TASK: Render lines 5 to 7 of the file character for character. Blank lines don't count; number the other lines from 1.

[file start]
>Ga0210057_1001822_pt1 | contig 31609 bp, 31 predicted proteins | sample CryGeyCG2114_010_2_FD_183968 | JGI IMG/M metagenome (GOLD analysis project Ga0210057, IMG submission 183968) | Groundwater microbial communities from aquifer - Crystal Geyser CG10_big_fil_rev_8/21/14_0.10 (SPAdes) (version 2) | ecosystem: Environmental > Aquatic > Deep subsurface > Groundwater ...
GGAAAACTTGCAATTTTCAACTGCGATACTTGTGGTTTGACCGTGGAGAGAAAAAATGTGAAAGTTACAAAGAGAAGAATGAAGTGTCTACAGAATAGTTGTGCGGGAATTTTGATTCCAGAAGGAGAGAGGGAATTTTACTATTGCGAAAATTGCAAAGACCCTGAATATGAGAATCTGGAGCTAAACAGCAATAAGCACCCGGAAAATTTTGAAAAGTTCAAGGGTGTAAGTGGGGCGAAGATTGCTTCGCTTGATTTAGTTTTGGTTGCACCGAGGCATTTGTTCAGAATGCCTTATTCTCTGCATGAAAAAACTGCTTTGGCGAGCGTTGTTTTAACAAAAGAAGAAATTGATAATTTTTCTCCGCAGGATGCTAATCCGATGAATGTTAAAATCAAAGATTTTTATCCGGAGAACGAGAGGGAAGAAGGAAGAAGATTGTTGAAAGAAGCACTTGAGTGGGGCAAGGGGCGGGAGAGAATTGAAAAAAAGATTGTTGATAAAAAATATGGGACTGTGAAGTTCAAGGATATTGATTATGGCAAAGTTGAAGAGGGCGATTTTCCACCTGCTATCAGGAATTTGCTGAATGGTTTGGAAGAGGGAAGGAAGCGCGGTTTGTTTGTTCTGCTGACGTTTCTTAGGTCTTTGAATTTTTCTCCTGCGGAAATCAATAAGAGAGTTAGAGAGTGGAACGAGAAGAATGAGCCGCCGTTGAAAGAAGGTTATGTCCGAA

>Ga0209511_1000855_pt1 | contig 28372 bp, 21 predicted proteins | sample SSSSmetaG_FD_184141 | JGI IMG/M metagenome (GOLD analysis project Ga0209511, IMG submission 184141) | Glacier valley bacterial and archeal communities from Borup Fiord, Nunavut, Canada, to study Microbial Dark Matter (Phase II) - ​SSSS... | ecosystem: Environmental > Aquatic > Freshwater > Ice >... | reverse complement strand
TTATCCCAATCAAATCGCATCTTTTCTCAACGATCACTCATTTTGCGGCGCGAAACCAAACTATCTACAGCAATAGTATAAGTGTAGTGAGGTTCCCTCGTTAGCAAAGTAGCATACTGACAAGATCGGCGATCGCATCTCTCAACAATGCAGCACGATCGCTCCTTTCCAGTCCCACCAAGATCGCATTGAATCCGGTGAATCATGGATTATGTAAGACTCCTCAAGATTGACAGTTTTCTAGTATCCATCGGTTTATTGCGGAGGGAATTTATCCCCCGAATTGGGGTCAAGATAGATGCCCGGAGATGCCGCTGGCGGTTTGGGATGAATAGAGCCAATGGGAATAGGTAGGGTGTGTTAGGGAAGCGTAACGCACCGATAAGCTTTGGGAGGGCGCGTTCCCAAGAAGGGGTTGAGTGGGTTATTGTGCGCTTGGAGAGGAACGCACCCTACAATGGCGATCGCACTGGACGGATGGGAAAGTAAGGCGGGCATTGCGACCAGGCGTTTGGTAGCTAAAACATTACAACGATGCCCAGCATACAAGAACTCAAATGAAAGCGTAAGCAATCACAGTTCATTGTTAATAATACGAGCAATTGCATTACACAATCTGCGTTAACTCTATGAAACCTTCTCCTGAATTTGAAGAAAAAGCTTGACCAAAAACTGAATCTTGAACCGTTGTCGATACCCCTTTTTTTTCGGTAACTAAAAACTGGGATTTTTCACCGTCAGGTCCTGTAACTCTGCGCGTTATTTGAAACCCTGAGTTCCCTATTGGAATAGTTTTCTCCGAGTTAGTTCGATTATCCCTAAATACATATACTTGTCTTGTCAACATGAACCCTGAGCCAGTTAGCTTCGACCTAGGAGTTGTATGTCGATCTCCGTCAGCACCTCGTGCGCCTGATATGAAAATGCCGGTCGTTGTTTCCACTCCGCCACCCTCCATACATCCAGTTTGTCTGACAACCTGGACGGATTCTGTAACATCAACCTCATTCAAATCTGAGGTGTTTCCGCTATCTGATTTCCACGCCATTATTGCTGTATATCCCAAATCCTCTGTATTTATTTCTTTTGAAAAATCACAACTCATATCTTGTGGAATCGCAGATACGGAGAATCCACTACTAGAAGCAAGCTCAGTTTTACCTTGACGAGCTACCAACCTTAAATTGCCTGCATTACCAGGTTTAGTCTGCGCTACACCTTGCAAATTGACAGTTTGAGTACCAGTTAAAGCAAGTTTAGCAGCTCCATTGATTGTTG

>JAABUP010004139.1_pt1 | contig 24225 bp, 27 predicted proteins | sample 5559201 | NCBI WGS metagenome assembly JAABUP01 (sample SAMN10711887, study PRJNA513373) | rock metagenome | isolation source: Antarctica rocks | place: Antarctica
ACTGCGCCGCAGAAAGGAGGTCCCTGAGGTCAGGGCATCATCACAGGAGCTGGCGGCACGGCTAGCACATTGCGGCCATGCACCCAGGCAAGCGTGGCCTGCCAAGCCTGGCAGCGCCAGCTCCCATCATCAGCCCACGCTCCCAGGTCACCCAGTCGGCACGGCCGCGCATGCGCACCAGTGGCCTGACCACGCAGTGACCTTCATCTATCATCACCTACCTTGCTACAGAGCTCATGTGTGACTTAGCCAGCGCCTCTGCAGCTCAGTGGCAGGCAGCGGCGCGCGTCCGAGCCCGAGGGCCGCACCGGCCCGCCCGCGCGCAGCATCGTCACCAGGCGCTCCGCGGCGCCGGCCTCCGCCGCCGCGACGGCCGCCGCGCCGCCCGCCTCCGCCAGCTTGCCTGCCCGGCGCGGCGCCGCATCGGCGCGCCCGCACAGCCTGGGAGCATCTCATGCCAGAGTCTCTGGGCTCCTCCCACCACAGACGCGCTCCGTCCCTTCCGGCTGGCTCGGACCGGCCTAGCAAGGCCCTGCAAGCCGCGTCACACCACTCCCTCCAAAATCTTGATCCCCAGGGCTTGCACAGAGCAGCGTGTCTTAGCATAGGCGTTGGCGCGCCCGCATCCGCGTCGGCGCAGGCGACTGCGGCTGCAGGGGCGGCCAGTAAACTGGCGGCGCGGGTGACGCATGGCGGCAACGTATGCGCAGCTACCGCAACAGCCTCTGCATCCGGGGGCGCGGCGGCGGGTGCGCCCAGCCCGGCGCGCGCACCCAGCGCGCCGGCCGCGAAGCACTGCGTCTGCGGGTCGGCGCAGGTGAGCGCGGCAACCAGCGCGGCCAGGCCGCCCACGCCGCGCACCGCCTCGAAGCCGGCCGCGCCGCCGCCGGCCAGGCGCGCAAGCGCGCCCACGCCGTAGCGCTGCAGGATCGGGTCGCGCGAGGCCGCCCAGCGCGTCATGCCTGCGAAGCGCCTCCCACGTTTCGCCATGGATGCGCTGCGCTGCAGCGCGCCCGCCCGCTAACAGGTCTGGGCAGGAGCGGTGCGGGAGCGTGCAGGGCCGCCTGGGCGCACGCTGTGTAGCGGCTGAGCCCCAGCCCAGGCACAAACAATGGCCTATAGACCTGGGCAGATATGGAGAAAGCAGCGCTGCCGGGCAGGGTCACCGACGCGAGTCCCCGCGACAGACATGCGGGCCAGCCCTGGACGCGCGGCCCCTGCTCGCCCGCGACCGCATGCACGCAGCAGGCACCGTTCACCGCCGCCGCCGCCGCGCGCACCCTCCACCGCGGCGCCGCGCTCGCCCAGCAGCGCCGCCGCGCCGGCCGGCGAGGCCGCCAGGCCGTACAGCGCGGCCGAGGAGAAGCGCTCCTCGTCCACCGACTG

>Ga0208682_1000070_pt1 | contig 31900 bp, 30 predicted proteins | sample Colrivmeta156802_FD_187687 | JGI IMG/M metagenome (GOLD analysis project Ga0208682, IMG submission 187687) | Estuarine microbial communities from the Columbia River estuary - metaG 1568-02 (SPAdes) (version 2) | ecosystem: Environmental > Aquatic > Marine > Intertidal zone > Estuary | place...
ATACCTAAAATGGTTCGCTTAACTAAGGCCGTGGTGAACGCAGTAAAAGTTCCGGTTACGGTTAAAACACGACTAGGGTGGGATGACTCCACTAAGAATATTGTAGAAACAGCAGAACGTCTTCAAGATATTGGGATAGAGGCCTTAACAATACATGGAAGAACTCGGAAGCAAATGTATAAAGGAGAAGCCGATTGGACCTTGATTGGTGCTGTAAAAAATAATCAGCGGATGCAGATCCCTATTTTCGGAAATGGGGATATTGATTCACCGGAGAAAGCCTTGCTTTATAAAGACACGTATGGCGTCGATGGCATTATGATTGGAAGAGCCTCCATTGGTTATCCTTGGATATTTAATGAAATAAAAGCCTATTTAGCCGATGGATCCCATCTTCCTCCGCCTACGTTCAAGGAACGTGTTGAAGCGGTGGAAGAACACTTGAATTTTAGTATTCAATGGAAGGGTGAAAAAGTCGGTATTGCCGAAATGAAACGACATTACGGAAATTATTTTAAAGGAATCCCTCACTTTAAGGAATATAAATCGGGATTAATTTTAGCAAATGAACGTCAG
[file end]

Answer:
>JAABUP010004139.1_pt1 | contig 24225 bp, 27 predicted proteins | sample 5559201 | NCBI WGS metagenome assembly JAABUP01 (sample SAMN10711887, study PRJNA513373) | rock metagenome | isolation source: Antarctica rocks | place: Antarctica
ACTGCGCCGCAGAAAGGAGGTCCCTGAGGTCAGGGCATCATCACAGGAGCTGGCGGCACGGCTAGCACATTGCGGCCATGCACCCAGGCAAGCGTGGCCTGCCAAGCCTGGCAGCGCCAGCTCCCATCATCAGCCCACGCTCCCAGGTCACCCAGTCGGCACGGCCGCGCATGCGCACCAGTGGCCTGACCACGCAGTGACCTTCATCTATCATCACCTACCTTGCTACAGAGCTCATGTGTGACTTAGCCAGCGCCTCTGCAGCTCAGTGGCAGGCAGCGGCGCGCGTCCGAGCCCGAGGGCCGCACCGGCCCGCCCGCGCGCAGCATCGTCACCAGGCGCTCCGCGGCGCCGGCCTCCGCCGCCGCGACGGCCGCCGCGCCGCCCGCCTCCGCCAGCTTGCCTGCCCGGCGCGGCGCCGCATCGGCGCGCCCGCACAGCCTGGGAGCATCTCATGCCAGAGTCTCTGGGCTCCTCCCACCACAGACGCGCTCCGTCCCTTCCGGCTGGCTCGGACCGGCCTAGCAAGGCCCTGCAAGCCGCGTCACACCACTCCCTCCAAAATCTTGATCCCCAGGGCTTGCACAGAGCAGCGTGTCTTAGCATAGGCGTTGGCGCGCCCGCATCCGCGTCGGCGCAGGCGACTGCGGCTGCAGGGGCGGCCAGTAAACTGGCGGCGCGGGTGACGCATGGCGGCAACGTATGCGCAGCTACCGCAACAGCCTCTGCATCCGGGGGCGCGGCGGCGGGTGCGCCCAGCCCGGCGCGCGCACCCAGCGCGCCGGCCGCGAAGCACTGCGTCTGCGGGTCGGCGCAGGTGAGCGCGGCAACCAGCGCGGCCAGGCCGCCCACGCCGCGCACCGCCTCGAAGCCGGCCGCGCCGCCGCCGGCCAGGCGCGCAAGCGCGCCCACGCCGTAGCGCTGCAGGATCGGGTCGCGCGAGGCCGCCCAGCGCGTCATGCCTGCGAAGCGCCTCCCACGTTTCGCCATGGATGCGCTGCGCTGCAGCGCGCCCGCCCGCTAACAGGTCTGGGCAGGAGCGGTGCGGGAGCGTGCAGGGCCGCCTGGGCGCACGCTGTGTAGCGGCTGAGCCCCAGCCCAGGCACAAACAATGGCCTATAGACCTGGGCAGATATGGAGAAAGCAGCGCTGCCGGGCAGGGTCACCGACGCGAGTCCCCGCGACAGACATGCGGGCCAGCCCTGGACGCGCGGCCCCTGCTCGCCCGCGACCGCATGCACGCAGCAGGCACCGTTCACCGCCGCCGCCGCCGCGCGCACCCTCCACCGCGGCGCCGCGCTCGCCCAGCAGCGCCGCCGCGCCGGCCGGCGAGGCCGCCAGGCCGTACAGCGCGGCCGAGGAGAAGCGCTCCTCGTCCACCGACTG

>Ga0208682_1000070_pt1 | contig 31900 bp, 30 predicted proteins | sample Colrivmeta156802_FD_187687 | JGI IMG/M metagenome (GOLD analysis project Ga0208682, IMG submission 187687) | Estuarine microbial communities from the Columbia River estuary - metaG 1568-02 (SPAdes) (version 2) | ecosystem: Environmental > Aquatic > Marine > Intertidal zone > Estuary | place...